If there was ever a film that defines the concept of the ‘warts-and-all’ documentary, this is it. Ondi Timoner’s 2004 film charts the early careers of two rival Detroit bands, The Dandy Warhols and The Brian Jonestown Massacre. Even if you are not a fan of either band, this documentary is absorbing to anyone with in interest in music, detailing as it does the parallels between the two bands’ careers, but the real star of the show here is Anton Newcombe, BJM’s highly unpredictable frontman, whose compulsive tendency to hit the self-destruct button eventually sees the band’s career fizzle out while The Dandy Warhols enjoy a period of success, despite an admission from their singer Courtney Taylor-Taylor that Newcombe is the more talented of the two. Essential viewing for any ‘rockumentary’ fan.
This Is Spinal Tap
We hope this needs no introduction, but Rob Reiner’s 1984 film set the template for ‘mockumentaries’ and remains a solid gold classic. The hapless rockers Spinal Tap exemplify how not to be in a successful rock band, with a soundtrack packed with comedy classics like ‘Big Bottom’ and ‘Tonight I’m Gonna Rock You Tonight’. As of the most often-quoted movies of all time, there is so much funny dialogue in this film it’s difficult to know where to start, but as one of the lines goes, ‘there’s such a fine line between genius and stupidity’ and this film definitely falls on the right side of it.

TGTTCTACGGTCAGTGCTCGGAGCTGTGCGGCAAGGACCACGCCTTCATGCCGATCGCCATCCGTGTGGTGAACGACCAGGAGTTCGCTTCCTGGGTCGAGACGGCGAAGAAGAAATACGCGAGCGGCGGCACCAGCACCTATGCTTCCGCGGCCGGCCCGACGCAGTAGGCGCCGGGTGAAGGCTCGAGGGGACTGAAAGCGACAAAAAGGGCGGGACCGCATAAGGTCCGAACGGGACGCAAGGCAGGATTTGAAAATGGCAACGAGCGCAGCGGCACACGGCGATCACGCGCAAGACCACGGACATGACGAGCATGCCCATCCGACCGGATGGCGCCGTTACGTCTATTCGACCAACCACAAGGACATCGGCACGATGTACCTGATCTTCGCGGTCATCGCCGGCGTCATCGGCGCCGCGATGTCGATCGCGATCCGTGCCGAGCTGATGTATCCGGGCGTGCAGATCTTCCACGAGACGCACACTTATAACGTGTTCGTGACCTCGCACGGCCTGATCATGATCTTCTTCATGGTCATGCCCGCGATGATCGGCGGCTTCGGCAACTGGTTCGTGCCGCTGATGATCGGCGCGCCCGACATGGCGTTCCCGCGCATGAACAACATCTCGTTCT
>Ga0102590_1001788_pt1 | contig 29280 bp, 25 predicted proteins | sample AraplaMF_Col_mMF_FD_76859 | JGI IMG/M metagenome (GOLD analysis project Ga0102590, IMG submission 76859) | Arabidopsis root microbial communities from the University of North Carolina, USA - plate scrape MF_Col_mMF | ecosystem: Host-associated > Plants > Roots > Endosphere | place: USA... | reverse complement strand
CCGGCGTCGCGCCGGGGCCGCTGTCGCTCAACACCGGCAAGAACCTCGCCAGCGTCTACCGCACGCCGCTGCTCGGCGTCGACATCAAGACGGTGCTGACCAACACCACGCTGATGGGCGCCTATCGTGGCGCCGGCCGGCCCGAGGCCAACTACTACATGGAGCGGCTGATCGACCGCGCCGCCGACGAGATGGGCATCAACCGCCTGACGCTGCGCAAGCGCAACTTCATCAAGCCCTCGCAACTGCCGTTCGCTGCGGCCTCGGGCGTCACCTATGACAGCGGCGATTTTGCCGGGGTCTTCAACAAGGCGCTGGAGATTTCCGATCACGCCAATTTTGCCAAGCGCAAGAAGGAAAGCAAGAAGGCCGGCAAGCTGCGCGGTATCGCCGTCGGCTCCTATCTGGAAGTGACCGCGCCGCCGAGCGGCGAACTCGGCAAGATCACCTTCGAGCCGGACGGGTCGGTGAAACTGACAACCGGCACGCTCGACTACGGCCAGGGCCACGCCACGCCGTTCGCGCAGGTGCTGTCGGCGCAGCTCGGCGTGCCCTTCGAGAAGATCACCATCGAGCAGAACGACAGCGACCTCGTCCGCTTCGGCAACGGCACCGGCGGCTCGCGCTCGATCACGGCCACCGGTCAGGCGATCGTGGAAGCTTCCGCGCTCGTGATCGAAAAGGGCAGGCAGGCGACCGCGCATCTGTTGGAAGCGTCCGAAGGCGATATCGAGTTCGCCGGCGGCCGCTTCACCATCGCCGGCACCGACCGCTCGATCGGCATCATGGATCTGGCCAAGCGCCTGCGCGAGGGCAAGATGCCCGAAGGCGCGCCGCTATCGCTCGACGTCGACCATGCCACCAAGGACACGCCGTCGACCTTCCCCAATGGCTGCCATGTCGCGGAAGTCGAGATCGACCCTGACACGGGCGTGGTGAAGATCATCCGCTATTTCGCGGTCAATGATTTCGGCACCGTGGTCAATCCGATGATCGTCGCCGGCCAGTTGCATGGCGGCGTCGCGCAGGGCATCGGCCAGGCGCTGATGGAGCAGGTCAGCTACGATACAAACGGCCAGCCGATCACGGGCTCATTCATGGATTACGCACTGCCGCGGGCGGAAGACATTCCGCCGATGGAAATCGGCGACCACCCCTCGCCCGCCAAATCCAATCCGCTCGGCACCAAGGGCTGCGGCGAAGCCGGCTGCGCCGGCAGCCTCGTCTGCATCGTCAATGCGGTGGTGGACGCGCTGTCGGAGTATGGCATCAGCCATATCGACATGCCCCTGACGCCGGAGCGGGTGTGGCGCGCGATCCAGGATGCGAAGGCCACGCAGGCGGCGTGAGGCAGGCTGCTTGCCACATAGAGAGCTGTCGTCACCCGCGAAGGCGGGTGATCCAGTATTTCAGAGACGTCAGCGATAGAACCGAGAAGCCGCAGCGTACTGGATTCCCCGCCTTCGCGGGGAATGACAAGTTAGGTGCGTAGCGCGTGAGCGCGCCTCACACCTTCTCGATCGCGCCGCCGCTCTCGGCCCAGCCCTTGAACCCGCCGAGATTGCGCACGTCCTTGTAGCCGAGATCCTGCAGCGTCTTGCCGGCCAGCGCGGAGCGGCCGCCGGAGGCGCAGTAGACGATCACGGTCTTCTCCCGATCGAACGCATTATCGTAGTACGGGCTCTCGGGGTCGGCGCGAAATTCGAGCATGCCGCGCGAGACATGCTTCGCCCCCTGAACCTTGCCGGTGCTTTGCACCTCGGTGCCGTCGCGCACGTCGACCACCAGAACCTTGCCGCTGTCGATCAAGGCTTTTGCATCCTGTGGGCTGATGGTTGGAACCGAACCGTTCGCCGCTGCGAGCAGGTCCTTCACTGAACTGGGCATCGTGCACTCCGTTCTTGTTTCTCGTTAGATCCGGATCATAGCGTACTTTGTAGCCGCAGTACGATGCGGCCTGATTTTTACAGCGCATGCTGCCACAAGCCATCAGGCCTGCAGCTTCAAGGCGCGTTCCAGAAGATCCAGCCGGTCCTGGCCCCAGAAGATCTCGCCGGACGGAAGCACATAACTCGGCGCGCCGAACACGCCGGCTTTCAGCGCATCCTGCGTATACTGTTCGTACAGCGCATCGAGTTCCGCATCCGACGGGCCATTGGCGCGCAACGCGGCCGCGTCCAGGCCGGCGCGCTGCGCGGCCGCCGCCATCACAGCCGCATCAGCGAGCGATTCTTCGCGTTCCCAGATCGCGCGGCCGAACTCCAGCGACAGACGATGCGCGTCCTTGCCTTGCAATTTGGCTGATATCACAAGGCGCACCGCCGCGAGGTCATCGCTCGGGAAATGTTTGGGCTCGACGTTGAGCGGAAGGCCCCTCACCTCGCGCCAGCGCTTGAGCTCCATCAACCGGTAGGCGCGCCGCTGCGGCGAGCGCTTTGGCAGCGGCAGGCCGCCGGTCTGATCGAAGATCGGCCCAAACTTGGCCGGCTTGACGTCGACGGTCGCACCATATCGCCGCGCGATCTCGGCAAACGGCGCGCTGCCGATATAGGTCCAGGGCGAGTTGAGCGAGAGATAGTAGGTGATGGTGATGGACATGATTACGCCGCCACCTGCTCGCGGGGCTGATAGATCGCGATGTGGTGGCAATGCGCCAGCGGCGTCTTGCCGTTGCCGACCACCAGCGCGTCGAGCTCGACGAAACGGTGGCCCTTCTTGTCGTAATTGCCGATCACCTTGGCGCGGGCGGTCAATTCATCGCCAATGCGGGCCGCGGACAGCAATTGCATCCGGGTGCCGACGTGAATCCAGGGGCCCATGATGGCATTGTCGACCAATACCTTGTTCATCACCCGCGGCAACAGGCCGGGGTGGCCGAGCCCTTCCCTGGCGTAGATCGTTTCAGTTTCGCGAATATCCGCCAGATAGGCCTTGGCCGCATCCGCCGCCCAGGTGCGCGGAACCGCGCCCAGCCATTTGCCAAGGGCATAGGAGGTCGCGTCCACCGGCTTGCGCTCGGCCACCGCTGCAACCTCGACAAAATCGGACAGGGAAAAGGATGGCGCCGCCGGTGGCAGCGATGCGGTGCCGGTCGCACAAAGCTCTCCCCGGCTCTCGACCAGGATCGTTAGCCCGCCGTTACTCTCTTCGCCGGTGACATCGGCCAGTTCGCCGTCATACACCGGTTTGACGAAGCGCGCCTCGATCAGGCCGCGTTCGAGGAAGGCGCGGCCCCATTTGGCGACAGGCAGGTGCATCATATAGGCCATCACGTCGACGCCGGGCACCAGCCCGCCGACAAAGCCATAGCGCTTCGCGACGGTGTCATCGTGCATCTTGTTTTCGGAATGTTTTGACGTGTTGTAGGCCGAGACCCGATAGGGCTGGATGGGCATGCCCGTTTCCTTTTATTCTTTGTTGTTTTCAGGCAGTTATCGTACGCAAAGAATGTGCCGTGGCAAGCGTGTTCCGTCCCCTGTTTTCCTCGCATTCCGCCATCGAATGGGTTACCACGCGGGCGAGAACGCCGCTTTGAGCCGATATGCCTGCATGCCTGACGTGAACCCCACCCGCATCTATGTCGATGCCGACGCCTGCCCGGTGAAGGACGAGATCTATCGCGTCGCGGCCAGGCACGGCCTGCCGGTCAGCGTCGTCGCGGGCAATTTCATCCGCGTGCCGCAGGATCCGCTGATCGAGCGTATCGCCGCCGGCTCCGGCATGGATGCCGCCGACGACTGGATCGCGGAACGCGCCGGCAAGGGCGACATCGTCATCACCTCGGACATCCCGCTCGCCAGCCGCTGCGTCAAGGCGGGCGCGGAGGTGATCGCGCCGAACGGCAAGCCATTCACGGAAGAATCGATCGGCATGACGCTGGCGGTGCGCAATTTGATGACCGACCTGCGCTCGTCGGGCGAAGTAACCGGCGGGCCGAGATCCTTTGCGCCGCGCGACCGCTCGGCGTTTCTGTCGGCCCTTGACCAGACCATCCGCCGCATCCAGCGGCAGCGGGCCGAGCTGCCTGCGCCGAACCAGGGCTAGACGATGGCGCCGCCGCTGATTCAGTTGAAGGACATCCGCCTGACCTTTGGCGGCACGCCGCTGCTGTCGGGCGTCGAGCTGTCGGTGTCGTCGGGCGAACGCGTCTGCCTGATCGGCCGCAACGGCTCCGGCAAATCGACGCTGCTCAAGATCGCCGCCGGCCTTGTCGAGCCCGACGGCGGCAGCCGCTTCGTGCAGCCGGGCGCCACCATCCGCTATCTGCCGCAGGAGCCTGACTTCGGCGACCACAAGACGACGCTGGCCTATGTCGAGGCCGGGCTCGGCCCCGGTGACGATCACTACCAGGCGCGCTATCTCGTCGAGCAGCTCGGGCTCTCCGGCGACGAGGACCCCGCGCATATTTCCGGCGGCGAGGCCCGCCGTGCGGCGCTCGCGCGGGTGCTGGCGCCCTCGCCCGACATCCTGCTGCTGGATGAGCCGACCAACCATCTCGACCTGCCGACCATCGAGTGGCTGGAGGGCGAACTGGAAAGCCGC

Cameron Crowe’s film about a 15 year old hired by Rolling Stone magazine to write about an up and coming band named Stillwater sees the teenager hurled into a world of groupies and excess, following the band around on tour and falling in love with one of a bunch of elite hangers-on calling themselves the Band-Aids. It’s a charming coming of age story that’s effortlessly cool and anyone who is a fan of late-70s rock will particularly enjoy this film, especially the impressive performances from Patrick Fugit and Kate Hudson.
Metalica: Some Kind of Monster
Last but by no means least on our list is this documentary by Joe Berlinger and Bruce Sinofsky, detailing the making of Metallica’s St. Anger. That might sound like an extremely special-interest kind of a film, but what makes this documentary so great is that far from being a straightforward documenting of the recording process, Some Kind of Monster details abandon that are very much in turmoil, battling with each other as well as alcohol addiction and other problems. Kind of like a Tantrums and Tiaras for people who read Kerrang!, if you’re a Metallica fan you will definitely enjoy it, but if you’re not, you might enjoy it even more.
One more to look out for...
John Niven's novel Kill Your Friends is currently in the process of being made into a film and it's definitely one to keep an eye out for. telling the story of Steven Stelfox, a record company A&R at the height of the early-90s Britpop scene, it's a tale of murderous debauchery that looks set to give Filth a run for its money. It's being directed by Owen harris and will star Nicholas Hoult and James Corden among others. Consider this fair warning...